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Neurochirurgie. 2010 Feb;56(1):36-42. doi: 10.1016/j.neuchi.2009.11.013. Epub 2009 Dec 31.

[Second surgery for glioblastoma. A 4-year retrospective study conducted in both the Montpellier and Nice Departments of Neurosurgery. A literature review].

[Article in French]

Author information

  • 1Département de neurochirurgie, hôpital Gui-de-Chauliac, 80, avenue Augustin-Fliche, 34091 Montpellier cedex 05, France. nlonjon@msn.com

Abstract

BACKGROUND AND PURPOSE:

Glioblastoma, the most common malignant primary brain tumor in adults, is usually rapidly fatal. The current care standards for newly diagnosed glioblastoma consist, when feasible, in surgical resection, radiotherapy, and chemotherapy, as described in the Stupp protocol. Despite optimal treatment, nearly all malignant gliomas recur. If the tumor is symptomatic for mass effect, repeated surgery may be proposed.

METHODS:

We retrospectively analyzed the survival of patients with histologically confirmed primary glioblastoma (WHO grade 4) who were operated in two centers between January 2004 and December 2007. All patients who underwent a second resection for recurrent glioblastoma were included.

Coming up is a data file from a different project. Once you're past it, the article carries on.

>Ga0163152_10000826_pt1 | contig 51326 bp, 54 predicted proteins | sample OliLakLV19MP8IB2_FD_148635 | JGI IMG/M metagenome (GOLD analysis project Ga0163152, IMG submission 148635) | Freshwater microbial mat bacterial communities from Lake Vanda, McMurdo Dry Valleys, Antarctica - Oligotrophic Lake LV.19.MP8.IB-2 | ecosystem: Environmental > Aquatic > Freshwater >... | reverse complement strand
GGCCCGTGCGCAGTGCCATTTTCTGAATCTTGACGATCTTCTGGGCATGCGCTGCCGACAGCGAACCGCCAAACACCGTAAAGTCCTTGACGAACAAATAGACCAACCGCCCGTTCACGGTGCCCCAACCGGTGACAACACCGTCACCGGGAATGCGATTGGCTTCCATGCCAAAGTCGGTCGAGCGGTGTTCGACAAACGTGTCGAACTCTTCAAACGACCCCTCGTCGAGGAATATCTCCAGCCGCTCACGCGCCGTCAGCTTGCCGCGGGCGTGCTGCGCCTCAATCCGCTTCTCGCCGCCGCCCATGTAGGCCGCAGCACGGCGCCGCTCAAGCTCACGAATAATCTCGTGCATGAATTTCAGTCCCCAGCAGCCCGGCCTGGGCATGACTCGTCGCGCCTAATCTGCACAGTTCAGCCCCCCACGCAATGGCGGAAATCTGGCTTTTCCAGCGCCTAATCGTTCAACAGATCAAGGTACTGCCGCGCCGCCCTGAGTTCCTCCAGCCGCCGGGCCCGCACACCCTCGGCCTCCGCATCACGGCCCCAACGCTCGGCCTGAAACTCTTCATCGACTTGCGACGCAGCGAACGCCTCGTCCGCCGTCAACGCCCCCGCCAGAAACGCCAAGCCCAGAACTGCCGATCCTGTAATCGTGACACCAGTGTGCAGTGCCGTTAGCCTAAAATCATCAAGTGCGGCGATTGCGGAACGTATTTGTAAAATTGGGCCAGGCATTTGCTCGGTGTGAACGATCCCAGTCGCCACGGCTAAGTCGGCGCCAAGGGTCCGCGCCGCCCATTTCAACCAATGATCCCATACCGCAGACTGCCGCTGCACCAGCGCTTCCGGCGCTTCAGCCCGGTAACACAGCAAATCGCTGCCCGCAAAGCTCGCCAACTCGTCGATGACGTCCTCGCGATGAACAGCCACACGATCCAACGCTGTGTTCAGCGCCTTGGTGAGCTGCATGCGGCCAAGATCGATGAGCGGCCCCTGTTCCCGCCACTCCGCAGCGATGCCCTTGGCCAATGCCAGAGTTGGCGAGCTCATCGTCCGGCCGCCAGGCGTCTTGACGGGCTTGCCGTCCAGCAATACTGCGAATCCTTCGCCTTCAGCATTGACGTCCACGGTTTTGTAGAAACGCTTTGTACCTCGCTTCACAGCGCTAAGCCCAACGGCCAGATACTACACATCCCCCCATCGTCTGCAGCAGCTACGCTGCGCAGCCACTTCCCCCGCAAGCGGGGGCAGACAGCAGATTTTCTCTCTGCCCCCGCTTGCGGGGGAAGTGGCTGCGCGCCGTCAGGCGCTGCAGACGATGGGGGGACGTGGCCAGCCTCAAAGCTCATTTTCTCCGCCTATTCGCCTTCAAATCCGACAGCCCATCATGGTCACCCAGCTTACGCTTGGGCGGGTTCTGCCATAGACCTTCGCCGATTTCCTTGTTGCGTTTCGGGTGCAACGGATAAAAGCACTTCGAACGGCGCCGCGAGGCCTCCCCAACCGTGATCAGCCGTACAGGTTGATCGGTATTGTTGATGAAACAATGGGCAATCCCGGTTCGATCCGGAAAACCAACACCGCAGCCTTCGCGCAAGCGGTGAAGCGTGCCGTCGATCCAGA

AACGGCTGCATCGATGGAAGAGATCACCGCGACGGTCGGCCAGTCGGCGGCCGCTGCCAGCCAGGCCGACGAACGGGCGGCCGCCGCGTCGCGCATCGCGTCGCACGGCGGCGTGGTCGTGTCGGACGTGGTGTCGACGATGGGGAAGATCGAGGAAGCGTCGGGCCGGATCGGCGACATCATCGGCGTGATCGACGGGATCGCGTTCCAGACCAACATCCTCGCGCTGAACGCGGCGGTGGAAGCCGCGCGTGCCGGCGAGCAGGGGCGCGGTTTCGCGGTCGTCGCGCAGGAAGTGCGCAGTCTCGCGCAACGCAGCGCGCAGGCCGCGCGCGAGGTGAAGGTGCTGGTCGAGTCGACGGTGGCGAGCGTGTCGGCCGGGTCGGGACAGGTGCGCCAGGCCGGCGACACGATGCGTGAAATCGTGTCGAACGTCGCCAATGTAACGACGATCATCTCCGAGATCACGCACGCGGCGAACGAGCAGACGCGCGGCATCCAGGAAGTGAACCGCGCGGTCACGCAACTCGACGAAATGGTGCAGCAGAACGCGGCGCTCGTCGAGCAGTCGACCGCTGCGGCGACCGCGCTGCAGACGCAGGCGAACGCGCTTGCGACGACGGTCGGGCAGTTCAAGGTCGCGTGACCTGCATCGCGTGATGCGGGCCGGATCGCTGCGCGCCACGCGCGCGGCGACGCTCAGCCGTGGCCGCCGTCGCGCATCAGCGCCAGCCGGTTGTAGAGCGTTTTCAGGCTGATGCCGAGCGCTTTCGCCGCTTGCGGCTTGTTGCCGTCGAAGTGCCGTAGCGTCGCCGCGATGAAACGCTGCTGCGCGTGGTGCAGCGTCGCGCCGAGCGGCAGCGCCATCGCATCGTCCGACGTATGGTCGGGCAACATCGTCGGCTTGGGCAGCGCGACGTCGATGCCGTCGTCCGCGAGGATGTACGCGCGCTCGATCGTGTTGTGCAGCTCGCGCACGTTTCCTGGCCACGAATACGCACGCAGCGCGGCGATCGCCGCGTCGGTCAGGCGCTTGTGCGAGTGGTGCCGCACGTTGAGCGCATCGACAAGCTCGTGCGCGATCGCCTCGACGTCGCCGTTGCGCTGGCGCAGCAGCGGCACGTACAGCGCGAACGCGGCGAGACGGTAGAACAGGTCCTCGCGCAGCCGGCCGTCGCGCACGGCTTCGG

RESULTS:

During this period, 320 patients were operated in the two centers, with 240 surgical resections and 80 surgical biopsies. In the surgical resection group, 8.3% (20 patients) underwent a second surgical resection for glioblastoma. The mean age was 52 years. At the end of the study, seven patients were alive. The median survival was 24 months and progression-free survival was 7.5 months.

CONCLUSIONS:

The effect of resection of recurrent glioblastoma on survival has not been extensively studied. No randomized trials have been conducted. Our data were globally identical to other retrospective studies. Selected patients with recurrent glioblastoma may be candidates for repeated surgery when the situation appears favorable based on assessment of the individual patient's factors. Factors such medical history, neurological status, location of the tumor, and progression-free survival have been proven in retrospective studies to give better results.

Copyright 2009 Elsevier Masson SAS. All rights reserved.

PMID:
20045159
[PubMed - indexed for MEDLINE]
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